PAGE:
“The Hard is what makes it Great” Pilgrim Church UCC, June 22, 2014, (Matthew 10:24-39) 12th Sunday in Ordinary Time
One of my favorite movies that I watched over and over again when I was a kid was A League of Their Own. It tells the true story of the All American Girls Professional Baseball League which existed from 1943-1954. The League was a way baseball owners responded to World War II—many men got drafted or volunteered to go off to war, including some Major League Baseball stars like Ted Williams, Joe DiMaggio, and Bob Feller. To keep our great American pastime going during the war and boost up spirits on the home front, women athletes stepped in and played professionally.
A League of Their Own narrates these true events for generations who might not have ever known this story otherwise. Tom Hanks plays the manager of the Rockford Peaches, Jimmy Dugan, and Geena Davis plays the talented catcher and anchor of the team, Dottie Hinson. The movie line most people remember, since you often see it featured at the Oscars in those classic one-liners reel, is an exasperated Jimmy Dugan telling a pitcher who tended to get emotional a lot, “There’s no crying in baseball!”
But another great line comes after Dottie’s husband returns home from war. Dottie decides to quit the team before finishing the season to go back with him to Oregon to start a family. And Jimmy confronts her about sneaking off and quitting, telling her that she will regret this decision for the rest of her life and that he thought she was a real ballplayer. Dottie’s response is that she has her husband now, she doesn’t need to play, and anyway it just got too hard. This is when Tom Hanks as Jimmy Dugan has another great movie line, telling his catcher as she’s about to give up on her dream, “It’s supposed to be hard. If it wasn’t hard, everyone would do it. The hard is what makes it great.” Dottie does come back just in time to finish the season behind home plate with her team.
I couldn’t help but think of Jimmy Dugan trying to get his ballplayers in line when I read Jesus’ words to the disciples in Matthew. This is tough love. This is basically a whole set of instructions to say—there’s no crying in baseball and it’s supposed to be hard, the hard is what makes it great. After all, “A disciple is not above the teacher, nor a slave above the master.” Since Jesus had a rough go of it, the rest of us will not always have an easy time following him either.
We tend to make Jesus into a sort-of peace loving, cool hippie in Progressive circles. But being in line with the prophetic tradition of Judaism and being a day-laborer from Nazareth, an outsider to many folks in power from the start, it’s safe to say that Jesus had some rough edges. And he had some high expectations. Following him wasn’t about recognition and respect since he urged his followers to be humble and regard themselves as servants of all. As Lance Pape of Brite Divinity School says, “If Jesus were really the enlightened and affirming nice guy we often insist on imagining, should he not have been able to stay out of trouble? What incited people to call him such appalling names (prince, not of peace, but of demons)? Why would following him wreck families? How did he end up on a cross?” Jesus had difficult teachings. The work of creating God’s kingdom on earth is more subversive and even controversial than just being nice all the time.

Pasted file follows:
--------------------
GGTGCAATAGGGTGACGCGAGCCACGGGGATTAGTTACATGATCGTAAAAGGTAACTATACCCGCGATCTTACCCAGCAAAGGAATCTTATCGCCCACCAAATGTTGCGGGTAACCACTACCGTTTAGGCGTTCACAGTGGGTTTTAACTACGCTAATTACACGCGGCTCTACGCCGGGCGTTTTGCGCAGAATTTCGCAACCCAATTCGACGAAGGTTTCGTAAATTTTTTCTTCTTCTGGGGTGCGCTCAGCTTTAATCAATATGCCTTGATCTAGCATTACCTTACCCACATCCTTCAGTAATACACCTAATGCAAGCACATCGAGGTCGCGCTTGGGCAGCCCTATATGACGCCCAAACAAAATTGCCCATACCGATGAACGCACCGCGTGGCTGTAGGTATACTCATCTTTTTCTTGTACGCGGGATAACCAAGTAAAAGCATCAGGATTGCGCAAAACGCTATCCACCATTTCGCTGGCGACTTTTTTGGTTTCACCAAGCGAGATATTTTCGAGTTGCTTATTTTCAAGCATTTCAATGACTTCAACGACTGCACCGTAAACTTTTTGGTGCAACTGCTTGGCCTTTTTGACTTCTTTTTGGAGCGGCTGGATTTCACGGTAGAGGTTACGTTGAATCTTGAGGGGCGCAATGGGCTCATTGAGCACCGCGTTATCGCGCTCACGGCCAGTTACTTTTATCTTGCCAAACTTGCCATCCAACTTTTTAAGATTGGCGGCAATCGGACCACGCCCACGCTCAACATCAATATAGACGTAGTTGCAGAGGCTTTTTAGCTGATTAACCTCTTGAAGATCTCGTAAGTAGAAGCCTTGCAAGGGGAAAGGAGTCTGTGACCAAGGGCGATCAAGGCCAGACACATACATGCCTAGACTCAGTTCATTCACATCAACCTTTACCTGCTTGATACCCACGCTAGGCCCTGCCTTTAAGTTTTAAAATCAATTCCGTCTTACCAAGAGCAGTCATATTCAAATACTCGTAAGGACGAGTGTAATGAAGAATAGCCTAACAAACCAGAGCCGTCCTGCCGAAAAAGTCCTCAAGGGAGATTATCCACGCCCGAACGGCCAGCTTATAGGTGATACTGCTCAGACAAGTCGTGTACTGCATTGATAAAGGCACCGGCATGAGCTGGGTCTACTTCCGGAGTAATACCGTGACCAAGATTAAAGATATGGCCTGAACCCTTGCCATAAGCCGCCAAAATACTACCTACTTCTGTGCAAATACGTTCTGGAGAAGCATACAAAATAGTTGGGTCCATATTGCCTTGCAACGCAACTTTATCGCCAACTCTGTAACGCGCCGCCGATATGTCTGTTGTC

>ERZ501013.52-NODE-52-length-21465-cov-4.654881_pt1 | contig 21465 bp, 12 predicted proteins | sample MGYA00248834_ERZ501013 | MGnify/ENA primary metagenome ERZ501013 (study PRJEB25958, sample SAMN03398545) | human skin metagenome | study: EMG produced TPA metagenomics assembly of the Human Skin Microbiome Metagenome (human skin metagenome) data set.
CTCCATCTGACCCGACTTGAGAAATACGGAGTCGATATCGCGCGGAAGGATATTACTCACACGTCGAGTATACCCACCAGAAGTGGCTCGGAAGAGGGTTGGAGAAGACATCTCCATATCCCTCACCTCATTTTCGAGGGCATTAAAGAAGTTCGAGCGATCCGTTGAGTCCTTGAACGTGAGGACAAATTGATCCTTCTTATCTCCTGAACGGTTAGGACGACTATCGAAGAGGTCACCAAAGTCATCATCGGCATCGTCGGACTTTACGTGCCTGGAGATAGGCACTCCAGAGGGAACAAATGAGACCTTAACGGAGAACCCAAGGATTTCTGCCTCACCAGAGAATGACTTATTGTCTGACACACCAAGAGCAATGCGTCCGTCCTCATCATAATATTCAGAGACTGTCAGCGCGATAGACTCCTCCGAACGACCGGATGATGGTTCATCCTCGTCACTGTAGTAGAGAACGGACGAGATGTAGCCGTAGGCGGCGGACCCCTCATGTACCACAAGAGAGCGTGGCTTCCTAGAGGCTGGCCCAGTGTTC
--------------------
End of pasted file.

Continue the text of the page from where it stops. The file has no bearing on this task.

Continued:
Now it being graduation season—with commencement ceremonies occurring across the country in May and June—I often try to follow what speeches are particularly inspiring or even controversial on any given year. One inspiring commencement address was from Civil Rights activist and Congressman John Lewis at Emory University. Lewis told the class of 2014 to be bold, courageous, stand up, and speak out. He framed his words by saying that when he was a boy growing up in Alabama, he would often see segregation signs—white men, colored men, white women, colored women, and so on. He asked his parents and grandparents about the disparity and they would often say that this is just the way it is, don’t get in the way, and don’t get into trouble.
For Lewis, that advice he accepted from his well-intentioned family changed when he met Rosa Parks and Dr. Martin Luther King Jr. Both of them, in his words, “inspired me to get in the way, to get into trouble . . . You must find a way to get in the way, you must find a way to get into trouble—good trouble, necessary trouble.” These are kingdom instructions. This is a call to social justice, to change the way things have always been when the system itself is broken and people suffer the consequences.
Moreover, this is what Jesus taught his disciples and challenged them to carry on after he was gone. It’s no wonder they were afraid! Because we’re talking about the difference between justice and charity, and justice is what gets you into trouble. Charity tries to alleviate the effects of injustice. Justice tries to eliminate what causes injustice in the first place. Both are important, and the Church has always excelled at charity. But it’s justice that challenges the status quo and can lead to political confrontation. Jesus and the disciples knew the difference between charity and justice, which is why the disciples were afraid of Jesus’ teachings and the consequences of those teachings. Because those teachings and the way Jesus passionately lived his life landed Jesus on a Roman cross.